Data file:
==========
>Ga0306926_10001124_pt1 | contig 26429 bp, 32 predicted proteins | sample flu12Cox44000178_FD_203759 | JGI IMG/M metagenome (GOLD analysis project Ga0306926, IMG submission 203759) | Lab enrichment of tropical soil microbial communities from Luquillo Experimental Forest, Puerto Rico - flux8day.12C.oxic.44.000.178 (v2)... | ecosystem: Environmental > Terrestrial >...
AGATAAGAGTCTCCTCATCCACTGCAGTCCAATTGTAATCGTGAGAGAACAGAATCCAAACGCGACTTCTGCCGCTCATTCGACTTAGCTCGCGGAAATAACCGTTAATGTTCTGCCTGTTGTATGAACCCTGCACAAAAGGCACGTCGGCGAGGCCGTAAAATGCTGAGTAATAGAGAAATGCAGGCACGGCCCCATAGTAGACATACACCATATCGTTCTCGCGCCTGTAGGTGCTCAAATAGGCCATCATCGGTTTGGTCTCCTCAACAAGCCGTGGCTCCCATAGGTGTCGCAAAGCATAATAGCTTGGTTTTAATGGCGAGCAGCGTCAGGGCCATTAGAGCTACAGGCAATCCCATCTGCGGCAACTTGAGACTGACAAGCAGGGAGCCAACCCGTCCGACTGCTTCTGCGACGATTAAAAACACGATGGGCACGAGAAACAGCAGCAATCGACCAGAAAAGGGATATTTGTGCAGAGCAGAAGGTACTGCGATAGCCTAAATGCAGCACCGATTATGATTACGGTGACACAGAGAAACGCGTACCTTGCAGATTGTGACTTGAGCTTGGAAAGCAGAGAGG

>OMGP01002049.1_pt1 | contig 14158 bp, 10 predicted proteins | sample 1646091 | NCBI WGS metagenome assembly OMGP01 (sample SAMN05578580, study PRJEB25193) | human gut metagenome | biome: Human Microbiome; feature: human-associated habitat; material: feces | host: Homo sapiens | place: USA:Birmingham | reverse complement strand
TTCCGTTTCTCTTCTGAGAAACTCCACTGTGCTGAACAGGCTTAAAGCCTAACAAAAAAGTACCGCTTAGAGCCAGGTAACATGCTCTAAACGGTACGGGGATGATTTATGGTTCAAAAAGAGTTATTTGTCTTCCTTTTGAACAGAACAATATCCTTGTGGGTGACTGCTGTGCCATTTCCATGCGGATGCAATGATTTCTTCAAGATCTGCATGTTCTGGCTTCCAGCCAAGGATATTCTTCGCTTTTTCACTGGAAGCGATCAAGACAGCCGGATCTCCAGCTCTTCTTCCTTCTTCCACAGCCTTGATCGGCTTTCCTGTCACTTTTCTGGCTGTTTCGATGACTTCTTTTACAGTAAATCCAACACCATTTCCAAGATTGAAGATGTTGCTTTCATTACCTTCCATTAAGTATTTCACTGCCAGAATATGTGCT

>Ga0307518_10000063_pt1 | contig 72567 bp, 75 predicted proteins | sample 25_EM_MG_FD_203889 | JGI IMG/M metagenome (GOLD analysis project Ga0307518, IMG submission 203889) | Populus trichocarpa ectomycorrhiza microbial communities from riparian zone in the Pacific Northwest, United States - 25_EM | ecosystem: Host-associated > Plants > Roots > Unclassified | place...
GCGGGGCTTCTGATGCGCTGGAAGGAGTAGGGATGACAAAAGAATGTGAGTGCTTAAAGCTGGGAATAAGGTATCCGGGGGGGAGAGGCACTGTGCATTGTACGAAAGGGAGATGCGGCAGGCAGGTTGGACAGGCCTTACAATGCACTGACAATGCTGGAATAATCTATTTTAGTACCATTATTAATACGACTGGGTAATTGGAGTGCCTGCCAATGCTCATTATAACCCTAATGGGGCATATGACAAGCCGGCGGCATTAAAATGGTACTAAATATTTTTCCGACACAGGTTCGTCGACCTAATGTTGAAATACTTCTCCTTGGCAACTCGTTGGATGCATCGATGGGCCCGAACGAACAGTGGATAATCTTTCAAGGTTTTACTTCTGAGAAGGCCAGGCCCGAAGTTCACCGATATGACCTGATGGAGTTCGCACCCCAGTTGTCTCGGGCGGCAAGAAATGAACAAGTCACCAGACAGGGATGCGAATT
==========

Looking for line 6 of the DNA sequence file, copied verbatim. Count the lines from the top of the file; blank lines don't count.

GCGGGGCTTCTGATGCGCTGGAAGGAGTAGGGATGACAAAAGAATGTGAGTGCTTAAAGCTGGGAATAAGGTATCCGGGGGGGAGAGGCACTGTGCATTGTACGAAAGGGAGATGCGGCAGGCAGGTTGGACAGGCCTTACAATGCACTGACAATGCTGGAATAATCTATTTTAGTACCATTATTAATACGACTGGGTAATTGGAGTGCCTGCCAATGCTCATTATAACCCTAATGGGGCATATGACAAGCCGGCGGCATTAAAATGGTACTAAATATTTTTCCGACACAGGTTCGTCGACCTAATGTTGAAATACTTCTCCTTGGCAACTCGTTGGATGCATCGATGGGCCCGAACGAACAGTGGATAATCTTTCAAGGTTTTACTTCTGAGAAGGCCAGGCCCGAAGTTCACCGATATGACCTGATGGAGTTCGCACCCCAGTTGTCTCGGGCGGCAAGAAATGAACAAGTCACCAGACAGGGATGCGAATT